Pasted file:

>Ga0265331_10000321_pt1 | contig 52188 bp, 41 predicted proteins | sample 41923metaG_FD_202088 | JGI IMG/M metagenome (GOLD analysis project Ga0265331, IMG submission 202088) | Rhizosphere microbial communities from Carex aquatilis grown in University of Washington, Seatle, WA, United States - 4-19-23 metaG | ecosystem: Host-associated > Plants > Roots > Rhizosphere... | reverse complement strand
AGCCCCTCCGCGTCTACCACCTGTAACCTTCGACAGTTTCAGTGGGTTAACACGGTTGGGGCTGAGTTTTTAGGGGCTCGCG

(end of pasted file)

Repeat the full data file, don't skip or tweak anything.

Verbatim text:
>Ga0265331_10000321_pt1 | contig 52188 bp, 41 predicted proteins | sample 41923metaG_FD_202088 | JGI IMG/M metagenome (GOLD analysis project Ga0265331, IMG submission 202088) | Rhizosphere microbial communities from Carex aquatilis grown in University of Washington, Seatle, WA, United States - 4-19-23 metaG | ecosystem: Host-associated > Plants > Roots > Rhizosphere... | reverse complement strand
AGCCCCTCCGCGTCTACCACCTGTAACCTTCGACAGTTTCAGTGGGTTAACACGGTTGGGGCTGAGTTTTTAGGGGCTCGCG